Aug 13, 2011, 9:43 PM EST
Dennis Rodman fought with everyone when he was in the league. Players. Management. Himself. But on Friday night, prior to his induction to the Basketball Hall of Fame, Rodman called out someone you wouldn’t expect. The player’s union. From the Chicago Tribune:
“Its going to be a lot worse. There probably wont be a season,” Rodman said. “Unless the players do what the NFL did. Theyve got to really cut a lot of money. Those eight-figure salaries gotta go. Paying these players eight figures and they get hurt with a guaranteed contract, you cant take that money back.”
In case you were wondering, the highest salary Rodman ever collected was $9 million in 96-97. So apparently high seven-figures in 1997 is okay, but eight figures fourteen years later is not. Of course, given that both Phil Jackson and Michael Jordan are two of Rodman’s best friends, and both are of course on the owners’ side of things (well, as much as Jackson is on the side of anything; the man is an enigma wrapped in a puzzle disguised as a mystery), it’s not totally surprising. At the same time, this is a player saying the players don’t deserve even $10 million.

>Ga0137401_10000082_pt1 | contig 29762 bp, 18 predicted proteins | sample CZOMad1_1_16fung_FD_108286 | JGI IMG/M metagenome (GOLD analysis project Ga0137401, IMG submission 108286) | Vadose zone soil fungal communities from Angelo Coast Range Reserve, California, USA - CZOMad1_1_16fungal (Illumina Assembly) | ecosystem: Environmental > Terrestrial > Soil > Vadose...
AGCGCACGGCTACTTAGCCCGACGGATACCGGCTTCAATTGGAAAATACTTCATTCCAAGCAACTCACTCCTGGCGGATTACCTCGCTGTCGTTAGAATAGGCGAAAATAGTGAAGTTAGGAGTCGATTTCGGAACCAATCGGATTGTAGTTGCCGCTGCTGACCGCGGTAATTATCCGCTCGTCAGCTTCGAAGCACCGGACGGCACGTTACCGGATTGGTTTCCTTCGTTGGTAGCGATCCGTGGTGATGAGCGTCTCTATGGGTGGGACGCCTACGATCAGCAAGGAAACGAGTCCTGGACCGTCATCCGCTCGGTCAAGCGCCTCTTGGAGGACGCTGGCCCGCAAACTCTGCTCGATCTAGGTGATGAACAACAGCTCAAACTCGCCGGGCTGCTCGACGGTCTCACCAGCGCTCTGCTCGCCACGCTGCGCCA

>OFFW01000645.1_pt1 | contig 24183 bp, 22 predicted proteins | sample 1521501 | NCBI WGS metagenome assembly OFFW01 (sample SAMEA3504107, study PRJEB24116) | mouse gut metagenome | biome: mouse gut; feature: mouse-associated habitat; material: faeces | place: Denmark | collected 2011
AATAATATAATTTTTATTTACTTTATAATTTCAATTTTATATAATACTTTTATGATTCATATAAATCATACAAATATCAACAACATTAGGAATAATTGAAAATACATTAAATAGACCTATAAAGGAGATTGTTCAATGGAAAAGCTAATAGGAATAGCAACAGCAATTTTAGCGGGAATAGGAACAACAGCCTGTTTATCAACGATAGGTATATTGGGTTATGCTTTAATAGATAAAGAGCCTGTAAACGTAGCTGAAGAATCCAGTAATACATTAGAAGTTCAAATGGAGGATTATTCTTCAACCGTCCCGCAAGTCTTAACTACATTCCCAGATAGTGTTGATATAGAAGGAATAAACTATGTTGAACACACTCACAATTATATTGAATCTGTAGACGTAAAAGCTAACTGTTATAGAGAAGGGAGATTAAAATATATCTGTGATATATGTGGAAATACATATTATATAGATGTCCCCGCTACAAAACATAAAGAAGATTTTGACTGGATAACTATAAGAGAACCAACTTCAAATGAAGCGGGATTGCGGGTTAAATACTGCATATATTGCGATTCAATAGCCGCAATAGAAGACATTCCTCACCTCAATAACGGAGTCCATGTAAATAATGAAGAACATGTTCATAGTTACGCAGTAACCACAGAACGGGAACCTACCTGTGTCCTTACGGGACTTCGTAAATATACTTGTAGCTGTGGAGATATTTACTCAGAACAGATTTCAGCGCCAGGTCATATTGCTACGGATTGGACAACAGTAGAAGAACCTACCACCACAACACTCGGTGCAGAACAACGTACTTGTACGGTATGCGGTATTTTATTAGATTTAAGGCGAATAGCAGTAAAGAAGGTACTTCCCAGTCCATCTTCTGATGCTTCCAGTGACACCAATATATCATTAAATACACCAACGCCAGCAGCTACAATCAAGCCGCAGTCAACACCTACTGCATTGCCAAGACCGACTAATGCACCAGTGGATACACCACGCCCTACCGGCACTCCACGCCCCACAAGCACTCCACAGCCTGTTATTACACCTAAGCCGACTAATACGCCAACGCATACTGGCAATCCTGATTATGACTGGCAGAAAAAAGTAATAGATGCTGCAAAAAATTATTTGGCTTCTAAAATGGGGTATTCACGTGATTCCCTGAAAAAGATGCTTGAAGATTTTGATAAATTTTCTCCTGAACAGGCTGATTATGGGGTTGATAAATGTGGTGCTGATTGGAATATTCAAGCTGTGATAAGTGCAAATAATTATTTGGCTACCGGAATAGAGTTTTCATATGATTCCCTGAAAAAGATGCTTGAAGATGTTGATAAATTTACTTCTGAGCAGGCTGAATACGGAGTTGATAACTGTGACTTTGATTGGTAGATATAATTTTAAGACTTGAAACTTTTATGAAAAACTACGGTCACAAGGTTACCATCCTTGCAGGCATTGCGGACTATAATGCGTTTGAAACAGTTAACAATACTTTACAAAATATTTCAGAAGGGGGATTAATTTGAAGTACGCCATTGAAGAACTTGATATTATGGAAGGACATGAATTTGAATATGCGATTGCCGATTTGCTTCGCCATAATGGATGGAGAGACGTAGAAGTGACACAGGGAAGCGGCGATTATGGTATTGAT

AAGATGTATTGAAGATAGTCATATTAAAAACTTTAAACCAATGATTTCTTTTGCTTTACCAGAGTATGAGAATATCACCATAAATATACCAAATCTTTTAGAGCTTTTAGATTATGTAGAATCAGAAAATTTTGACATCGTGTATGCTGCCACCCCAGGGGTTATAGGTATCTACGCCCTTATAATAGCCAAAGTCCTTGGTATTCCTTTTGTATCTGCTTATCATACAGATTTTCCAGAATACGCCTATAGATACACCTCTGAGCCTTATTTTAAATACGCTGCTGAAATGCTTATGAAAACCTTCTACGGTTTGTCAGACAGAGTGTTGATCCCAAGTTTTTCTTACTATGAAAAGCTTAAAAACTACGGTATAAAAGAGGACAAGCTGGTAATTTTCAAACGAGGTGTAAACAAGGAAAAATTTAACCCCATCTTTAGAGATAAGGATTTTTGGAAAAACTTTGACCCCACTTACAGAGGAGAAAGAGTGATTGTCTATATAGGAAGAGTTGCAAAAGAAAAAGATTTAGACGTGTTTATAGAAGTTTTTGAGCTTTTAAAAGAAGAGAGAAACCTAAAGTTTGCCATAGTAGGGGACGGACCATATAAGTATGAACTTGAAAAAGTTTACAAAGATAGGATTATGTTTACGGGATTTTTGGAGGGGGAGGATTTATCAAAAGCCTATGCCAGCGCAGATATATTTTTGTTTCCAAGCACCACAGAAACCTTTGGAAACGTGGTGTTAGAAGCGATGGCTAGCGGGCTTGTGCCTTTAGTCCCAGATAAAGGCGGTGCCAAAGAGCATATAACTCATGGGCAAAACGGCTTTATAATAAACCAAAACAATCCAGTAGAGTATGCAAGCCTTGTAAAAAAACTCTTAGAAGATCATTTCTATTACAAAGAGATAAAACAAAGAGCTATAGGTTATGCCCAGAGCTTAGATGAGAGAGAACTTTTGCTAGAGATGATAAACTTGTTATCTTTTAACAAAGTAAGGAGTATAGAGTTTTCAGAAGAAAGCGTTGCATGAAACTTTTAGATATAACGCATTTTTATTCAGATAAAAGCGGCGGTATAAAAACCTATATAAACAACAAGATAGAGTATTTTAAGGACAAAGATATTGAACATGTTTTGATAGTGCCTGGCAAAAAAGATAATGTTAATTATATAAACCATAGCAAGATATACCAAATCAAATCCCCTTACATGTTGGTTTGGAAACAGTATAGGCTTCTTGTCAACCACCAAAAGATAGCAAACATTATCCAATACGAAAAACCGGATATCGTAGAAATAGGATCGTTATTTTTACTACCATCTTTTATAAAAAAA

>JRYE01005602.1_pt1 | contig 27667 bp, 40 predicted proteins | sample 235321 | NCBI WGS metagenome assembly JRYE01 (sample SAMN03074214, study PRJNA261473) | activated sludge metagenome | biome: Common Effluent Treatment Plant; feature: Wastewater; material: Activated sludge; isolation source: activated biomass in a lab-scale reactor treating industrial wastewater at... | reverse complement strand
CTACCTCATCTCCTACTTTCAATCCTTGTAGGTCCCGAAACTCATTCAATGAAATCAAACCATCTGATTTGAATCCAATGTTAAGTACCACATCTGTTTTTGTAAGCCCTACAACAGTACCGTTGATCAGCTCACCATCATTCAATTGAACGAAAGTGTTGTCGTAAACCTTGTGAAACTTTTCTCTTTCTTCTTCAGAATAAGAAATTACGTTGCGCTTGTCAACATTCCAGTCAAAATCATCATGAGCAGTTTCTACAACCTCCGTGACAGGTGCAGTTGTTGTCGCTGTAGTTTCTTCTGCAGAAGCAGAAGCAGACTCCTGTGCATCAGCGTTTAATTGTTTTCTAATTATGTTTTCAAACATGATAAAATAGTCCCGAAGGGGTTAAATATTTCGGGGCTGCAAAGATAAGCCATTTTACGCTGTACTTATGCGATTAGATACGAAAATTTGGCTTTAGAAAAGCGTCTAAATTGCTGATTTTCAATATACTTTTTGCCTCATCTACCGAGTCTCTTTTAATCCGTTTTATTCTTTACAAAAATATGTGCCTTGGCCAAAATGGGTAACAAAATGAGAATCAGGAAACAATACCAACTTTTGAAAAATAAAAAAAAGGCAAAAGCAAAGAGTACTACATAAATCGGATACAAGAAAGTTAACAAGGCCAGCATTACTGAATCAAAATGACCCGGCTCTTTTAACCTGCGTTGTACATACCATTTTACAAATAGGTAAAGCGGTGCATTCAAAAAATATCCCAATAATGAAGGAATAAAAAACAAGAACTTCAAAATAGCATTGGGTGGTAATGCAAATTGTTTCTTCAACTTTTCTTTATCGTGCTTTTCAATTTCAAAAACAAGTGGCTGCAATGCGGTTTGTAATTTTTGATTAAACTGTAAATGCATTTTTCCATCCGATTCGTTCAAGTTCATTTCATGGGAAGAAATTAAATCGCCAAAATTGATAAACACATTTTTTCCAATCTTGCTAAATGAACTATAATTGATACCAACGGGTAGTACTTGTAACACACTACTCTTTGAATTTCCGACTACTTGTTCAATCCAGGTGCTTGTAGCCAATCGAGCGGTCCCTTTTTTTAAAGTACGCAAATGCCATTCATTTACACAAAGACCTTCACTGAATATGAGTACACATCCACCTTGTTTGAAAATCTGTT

That’s pretty strong stuff, even for a guy who is typically pretty strong in everything he says and does.
Is $10 million too much? That’s a pretty hard sell. Granted, David Stern has talked about how the current proposal has the players’ average salary at $5 million with room for growth. But keeping salaries that low, from where they’re at now? That’s crazy talk. But then, that’s pretty much the owners’ position anyway. Scorched earth policies always sound crazy from the outside.
- Report: Phil Jackson ‘leaning toward’ accepting offer to become Knicks president 20
- Paul Pierce’s move to power forward adds twist to his career, Brooklyn Nets’ season 2
- O.J. Mayo suspended one game for punching Pelicans’ Greg Stiemsma in the throat (VIDEO) 4
- Pacers players hold locker room meeting after getting crushed by Rockets 24
- PBT Podcast: Talking Showtime Lakers with author Jeff Pearlman 9